In The Clean Coder, Chapter 7 (Acceptance Tests), Robert C. Martin writes (p. 109):
But the real reason these tests aren't redundant is that their primary function is not testing. The fact that they are tests is incidental. […] The fact that they automatically verify the design, structure, and behaviour that they specify is wildly useful, but the specification is their true purpose. [Bold emphasis mine.]
OK, boomer, here's your spec:
assert f(0) == 1 assert f(-1) == -2 assert f(+1) == 4 assert f(+4) == 13 assert f(-9) == -26
f(x). The requirements are clear, aren't they?
You're still here? Where's the implementation!? I told you everything you need. You got test cases! They are the specification; you just told me this, and of course, Uncle Bob is always right, they told me in school.
Still not done? OK, you're fired. Here's the Python implementation. Easy, isn't it?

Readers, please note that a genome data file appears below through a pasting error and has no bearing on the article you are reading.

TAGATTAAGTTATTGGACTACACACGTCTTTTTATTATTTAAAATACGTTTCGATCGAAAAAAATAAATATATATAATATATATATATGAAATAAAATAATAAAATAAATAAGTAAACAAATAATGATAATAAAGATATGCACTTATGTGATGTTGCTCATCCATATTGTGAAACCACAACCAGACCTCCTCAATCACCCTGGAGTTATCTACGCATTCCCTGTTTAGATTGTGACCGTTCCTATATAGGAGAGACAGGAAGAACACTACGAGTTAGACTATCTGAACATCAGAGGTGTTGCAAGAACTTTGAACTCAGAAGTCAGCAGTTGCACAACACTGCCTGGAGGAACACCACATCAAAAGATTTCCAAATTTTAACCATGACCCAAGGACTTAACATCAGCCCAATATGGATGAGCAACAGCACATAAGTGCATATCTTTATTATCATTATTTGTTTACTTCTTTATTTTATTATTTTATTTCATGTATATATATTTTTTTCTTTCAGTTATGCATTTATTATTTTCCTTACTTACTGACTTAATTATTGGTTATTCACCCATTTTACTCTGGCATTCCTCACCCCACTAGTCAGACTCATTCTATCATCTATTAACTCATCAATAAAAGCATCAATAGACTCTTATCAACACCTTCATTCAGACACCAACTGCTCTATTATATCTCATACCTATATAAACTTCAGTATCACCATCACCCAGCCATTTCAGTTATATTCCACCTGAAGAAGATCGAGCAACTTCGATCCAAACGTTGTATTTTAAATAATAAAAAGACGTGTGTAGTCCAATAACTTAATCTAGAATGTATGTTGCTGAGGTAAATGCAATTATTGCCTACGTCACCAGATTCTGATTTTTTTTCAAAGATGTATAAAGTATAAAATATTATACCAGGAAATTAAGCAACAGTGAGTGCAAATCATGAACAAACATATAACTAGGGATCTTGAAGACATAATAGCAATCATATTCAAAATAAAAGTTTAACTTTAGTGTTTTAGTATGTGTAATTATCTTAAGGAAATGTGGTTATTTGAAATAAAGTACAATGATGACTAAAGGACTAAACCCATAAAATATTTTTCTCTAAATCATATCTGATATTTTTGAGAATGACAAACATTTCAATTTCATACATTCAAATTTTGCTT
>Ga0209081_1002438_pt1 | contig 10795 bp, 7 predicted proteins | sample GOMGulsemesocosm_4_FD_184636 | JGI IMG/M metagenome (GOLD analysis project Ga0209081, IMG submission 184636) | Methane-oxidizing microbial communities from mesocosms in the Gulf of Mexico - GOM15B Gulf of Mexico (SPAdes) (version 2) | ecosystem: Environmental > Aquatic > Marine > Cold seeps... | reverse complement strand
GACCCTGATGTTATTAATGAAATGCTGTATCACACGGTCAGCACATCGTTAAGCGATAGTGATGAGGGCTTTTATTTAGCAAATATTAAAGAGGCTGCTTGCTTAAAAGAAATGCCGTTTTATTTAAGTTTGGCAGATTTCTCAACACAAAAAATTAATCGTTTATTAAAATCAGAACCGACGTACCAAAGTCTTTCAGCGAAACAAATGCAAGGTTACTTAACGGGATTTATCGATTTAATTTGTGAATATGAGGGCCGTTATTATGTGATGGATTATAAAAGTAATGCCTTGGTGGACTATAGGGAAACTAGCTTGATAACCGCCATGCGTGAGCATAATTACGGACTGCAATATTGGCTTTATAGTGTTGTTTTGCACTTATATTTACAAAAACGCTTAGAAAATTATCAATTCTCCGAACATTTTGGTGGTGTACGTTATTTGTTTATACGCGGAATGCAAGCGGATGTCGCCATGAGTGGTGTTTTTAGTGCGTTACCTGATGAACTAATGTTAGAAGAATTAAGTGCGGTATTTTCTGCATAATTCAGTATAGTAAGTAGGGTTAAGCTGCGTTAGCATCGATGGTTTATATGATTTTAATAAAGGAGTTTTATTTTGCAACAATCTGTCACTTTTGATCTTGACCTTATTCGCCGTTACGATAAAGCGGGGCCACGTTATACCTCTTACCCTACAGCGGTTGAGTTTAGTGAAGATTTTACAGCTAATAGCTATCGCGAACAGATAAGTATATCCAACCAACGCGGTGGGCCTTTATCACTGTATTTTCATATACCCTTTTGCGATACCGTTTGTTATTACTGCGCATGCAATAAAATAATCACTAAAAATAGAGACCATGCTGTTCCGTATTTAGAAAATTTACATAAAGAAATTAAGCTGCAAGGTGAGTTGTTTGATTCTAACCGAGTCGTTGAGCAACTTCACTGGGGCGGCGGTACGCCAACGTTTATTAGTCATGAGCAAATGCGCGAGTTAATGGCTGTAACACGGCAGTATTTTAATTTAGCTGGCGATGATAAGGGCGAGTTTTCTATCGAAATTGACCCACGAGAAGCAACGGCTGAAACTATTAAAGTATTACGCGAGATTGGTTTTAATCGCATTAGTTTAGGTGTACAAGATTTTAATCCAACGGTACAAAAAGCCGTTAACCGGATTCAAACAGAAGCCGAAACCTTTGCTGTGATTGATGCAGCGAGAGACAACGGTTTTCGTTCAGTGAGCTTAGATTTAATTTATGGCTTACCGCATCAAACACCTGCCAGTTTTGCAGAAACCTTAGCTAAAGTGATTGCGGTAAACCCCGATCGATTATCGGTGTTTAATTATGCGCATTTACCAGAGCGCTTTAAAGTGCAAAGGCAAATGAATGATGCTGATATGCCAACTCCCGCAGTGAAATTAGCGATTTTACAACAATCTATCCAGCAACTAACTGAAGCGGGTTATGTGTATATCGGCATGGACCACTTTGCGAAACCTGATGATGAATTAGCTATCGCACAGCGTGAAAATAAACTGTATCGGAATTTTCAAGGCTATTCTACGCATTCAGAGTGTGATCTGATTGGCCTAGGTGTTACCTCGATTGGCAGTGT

def f(x): return (x + 2) * 3 - 5
Those young developers are no good, after all. Let's hire one of those old programmers, please bring in that old, more-arrogant-than-Uncle-Bob, grumpy Dijkstra guy (EWD 981):
At this stage I can give you some behavioural advice. Contrary to what misguided—and misguiding—educationists may have told you, don't waste your time looking at specific examples. Trying to come to grips with a large set by looking at a few—hopefully representative—elements of that set is one of the most ineffective ways of spending one's time. Go immediately for the general case, or, in other words, attack the set not by looking at specific elements but by analysing the definition of the set. [Bold emphasis mine.]
So you're not interested in some randomly picked elements of both the problem and solution set, but in those set's definition? Is that all you need? Well, here's that definition:
y = f(x) = (x + 2) * 3 - 5
But I can also provide you with a set of test cases, or specs, as they are called by some developers. Oh, you don't need them? But what is QA supposed to do all day long then? You mean we can fire them? Wow, that sounds great. You're hired, Mr. Dijkstra!
Did I hear this right, Mr. Dijkstra, tests are not specifications? Now you're talking…